The discovery of silver in Zacatecas in the middle of the 16th centruy brought a major road between that area and Mexico City. San Miguel which sits along the way. Indian caravan attacks made San Miguel an important military as well as commercial site. The region around the Laja River turned out to be excellent cattle country. The viceroy in Mexico City granted cattle and lands to a number of Spanish families to settle the area, to help quell these attacks as well as rebellions against Spain. To this end he also gave the local tribes an exclusion from taxes as well as limited self rule. The town was a melting pot as Spanish, indigenous peoples and later Criollos (locally born people of pure or mostly Spanish ancestry,) rich with various cultural influences. Major roads would come to connect the town with various mining communities and the rest of the state and supplying travelers' needs and along with those of the mining camps made the town prosperous.

San Miguel Allende Guide

Monday, September 12, 2011

Establishing the Colonial City 2

Led to the site of today's Chorro spring by dogs, on higher ground, the settlement was refounded in 1555 by the successor of Juan de San Miguel, Bernardo Cossin, and by Fernando de Tapiaan, indigenous leader, In keeping with the Spanish colonial design, it was re-established as both a military outpost and a mission. The topography of its new location was better suited for defense. Also, it was a place with ample water supply, with two springs of water springs. The output of these abundant springs supplied all the water for the town until the 1970s. The site of the original mission is today occupied by the Santa Escuela Church, "old parish" as it is known.

The name "San Miguel" derives from the founder of the city, Fray Juan de San Miguel. Originally called San Miguel el Grande or sometimes San Miguel de los Chichimecas (after an original indian tribe,) in 1826 the name of the town was changed to San Miguel de Allende in order to honor Ignacio Allende, a hero of the Mexican War of Independence, who was born here.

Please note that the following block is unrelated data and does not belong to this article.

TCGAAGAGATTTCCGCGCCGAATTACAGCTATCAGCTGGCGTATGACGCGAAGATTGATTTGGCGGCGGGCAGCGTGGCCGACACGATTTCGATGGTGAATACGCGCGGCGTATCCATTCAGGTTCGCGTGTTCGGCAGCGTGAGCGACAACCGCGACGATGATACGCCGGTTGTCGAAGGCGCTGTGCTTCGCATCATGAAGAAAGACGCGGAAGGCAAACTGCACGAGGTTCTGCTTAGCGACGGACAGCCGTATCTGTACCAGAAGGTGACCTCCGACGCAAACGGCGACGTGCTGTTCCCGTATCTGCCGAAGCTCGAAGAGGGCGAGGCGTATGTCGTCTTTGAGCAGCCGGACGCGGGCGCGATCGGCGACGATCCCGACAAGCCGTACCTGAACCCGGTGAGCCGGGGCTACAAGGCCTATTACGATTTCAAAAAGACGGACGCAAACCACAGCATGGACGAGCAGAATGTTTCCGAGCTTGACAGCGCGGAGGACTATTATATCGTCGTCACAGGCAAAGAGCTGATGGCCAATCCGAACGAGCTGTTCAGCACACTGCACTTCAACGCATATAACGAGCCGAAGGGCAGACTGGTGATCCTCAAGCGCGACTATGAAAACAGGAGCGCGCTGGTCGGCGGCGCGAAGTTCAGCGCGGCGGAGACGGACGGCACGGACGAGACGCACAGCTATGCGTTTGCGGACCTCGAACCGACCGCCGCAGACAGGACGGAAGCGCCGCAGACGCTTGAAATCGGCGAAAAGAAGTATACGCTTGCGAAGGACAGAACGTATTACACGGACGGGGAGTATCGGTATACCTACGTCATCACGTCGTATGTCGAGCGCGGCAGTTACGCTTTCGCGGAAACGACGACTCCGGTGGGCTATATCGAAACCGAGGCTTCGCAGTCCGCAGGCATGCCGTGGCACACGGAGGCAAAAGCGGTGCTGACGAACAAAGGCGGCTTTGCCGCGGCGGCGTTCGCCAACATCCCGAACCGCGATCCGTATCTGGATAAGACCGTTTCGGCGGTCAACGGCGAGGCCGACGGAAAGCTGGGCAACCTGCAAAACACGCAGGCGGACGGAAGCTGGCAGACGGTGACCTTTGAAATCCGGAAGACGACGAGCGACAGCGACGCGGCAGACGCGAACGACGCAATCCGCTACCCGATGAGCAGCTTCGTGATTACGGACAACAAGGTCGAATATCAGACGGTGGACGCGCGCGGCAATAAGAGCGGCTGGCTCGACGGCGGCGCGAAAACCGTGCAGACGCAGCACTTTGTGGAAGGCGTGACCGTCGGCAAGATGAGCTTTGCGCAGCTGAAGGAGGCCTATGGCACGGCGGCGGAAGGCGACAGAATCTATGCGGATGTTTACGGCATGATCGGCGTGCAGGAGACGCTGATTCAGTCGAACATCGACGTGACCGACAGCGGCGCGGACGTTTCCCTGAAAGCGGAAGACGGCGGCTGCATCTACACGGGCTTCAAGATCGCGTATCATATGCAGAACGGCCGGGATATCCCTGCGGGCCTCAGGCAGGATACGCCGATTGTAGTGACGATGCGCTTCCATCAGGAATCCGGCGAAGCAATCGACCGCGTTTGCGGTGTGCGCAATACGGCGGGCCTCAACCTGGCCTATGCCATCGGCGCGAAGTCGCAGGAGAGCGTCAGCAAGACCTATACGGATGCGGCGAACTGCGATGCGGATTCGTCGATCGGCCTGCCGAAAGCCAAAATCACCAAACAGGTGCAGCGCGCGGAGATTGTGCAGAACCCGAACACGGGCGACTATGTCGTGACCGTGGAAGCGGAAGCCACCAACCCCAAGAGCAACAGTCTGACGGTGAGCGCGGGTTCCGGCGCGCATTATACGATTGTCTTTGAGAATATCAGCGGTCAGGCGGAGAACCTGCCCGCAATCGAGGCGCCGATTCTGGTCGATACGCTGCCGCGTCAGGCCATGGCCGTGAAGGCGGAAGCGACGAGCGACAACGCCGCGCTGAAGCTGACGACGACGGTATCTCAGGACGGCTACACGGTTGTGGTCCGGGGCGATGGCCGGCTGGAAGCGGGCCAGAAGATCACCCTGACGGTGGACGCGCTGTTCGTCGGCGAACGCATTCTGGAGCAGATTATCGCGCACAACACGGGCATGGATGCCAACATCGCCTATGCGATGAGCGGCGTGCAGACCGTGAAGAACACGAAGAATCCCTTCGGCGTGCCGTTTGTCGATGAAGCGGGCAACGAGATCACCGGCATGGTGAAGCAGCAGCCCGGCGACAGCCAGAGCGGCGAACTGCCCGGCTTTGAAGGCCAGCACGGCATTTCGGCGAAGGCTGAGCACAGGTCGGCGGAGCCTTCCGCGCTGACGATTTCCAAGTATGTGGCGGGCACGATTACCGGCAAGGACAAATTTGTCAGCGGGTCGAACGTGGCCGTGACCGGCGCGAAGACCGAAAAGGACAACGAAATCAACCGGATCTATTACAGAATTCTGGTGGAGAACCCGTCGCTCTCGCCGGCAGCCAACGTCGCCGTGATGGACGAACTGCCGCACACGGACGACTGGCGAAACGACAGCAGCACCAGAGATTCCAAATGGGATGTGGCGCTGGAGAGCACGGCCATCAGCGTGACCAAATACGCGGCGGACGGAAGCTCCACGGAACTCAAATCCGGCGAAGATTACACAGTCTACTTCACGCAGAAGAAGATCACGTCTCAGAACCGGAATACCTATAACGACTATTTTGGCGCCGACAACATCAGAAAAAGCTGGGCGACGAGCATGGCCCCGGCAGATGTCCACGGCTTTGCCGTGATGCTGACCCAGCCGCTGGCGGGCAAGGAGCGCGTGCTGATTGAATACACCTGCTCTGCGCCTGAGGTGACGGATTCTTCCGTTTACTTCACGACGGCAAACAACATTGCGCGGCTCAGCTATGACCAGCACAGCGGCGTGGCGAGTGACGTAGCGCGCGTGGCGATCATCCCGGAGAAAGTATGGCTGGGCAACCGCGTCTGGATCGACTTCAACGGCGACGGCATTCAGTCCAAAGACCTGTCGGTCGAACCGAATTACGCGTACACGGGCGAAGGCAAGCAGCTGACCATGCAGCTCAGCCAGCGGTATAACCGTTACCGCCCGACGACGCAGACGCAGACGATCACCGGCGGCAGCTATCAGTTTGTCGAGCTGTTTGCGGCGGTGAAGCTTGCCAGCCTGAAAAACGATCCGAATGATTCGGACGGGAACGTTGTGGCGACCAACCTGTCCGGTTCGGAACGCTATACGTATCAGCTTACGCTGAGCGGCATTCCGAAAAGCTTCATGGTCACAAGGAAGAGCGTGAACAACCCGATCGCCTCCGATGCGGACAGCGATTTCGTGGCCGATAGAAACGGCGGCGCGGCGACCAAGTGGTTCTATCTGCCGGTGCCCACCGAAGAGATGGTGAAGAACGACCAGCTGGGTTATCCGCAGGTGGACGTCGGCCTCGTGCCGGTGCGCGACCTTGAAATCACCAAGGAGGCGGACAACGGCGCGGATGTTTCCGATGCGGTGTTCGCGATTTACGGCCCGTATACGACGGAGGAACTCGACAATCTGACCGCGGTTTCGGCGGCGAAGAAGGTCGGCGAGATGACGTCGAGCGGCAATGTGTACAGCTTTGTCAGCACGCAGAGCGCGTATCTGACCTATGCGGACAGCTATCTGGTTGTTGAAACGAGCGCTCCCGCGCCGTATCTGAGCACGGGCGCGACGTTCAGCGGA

San Miguel de Allende Guide

Saturday, September 10, 2011

Establishing the Colonial City, San Miguel Allende

Before the conquest by Spain, in the early 1500s, before an indigenous settlement called Izcuinapan, literally "place of dogs," existed just southeast of the present site of San Miguel de Allende. With the arrival of the Spanish a Franciscan missionary priest Juan de San Miguel built a small chapel and started a village near the indigenous settlement, dedicating the Spanish town to the Archangel Michael. Spanish colonization was met with hostility by the local indigenous population. Taking issue with this invasion of their territory, the Chichimecas Indians raided mule caravans streaming south heavily loaded with silver from newly discovered mines and the tribe attacked the village itself in 1551, 15 people were killed and the village burned to the ground. This, along with ongoing problems with water supply resulted in the abandonment of the original site of the Spanish settlement and its relocation.
For a blog on Puerto Vallarta please visit Puerto Vallarta and for information on San Miguel Allende and other Mexican destinations please visit San Miguel Allende Guide

Tuesday, September 6, 2011

History, Prehispanic


Prehispanic Period

The Toltecs. had a ceremonial center, Panoayan, where the town of Comonfort is today, a 30 minute drive from San Miguel de Allende. Archaeological remains there include a ball court. The Toltecs, who left behind many stone tools, grew crops and lived along the Rio Laja, taking advantage of the rich soil. By 1200, moving south they had abandoned their ceremonial centers. For the next 300 years, nomadic tribes passing through the area Then Chichimeca indians began to settle, again along the river.
San Miguel de Allende Guide